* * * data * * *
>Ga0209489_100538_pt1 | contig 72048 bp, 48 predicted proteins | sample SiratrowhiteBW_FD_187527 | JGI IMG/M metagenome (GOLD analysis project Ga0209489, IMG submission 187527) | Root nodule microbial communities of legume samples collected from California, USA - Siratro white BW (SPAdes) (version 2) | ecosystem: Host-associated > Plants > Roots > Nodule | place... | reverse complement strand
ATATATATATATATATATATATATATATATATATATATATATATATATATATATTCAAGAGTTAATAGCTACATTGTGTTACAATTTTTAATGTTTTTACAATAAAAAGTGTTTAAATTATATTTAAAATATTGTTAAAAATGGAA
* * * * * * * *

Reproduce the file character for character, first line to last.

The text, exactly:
>Ga0209489_100538_pt1 | contig 72048 bp, 48 predicted proteins | sample SiratrowhiteBW_FD_187527 | JGI IMG/M metagenome (GOLD analysis project Ga0209489, IMG submission 187527) | Root nodule microbial communities of legume samples collected from California, USA - Siratro white BW (SPAdes) (version 2) | ecosystem: Host-associated > Plants > Roots > Nodule | place... | reverse complement strand
ATATATATATATATATATATATATATATATATATATATATATATATATATATATTCAAGAGTTAATAGCTACATTGTGTTACAATTTTTAATGTTTTTACAATAAAAAGTGTTTAAATTATATTTAAAATATTGTTAAAAATGGAA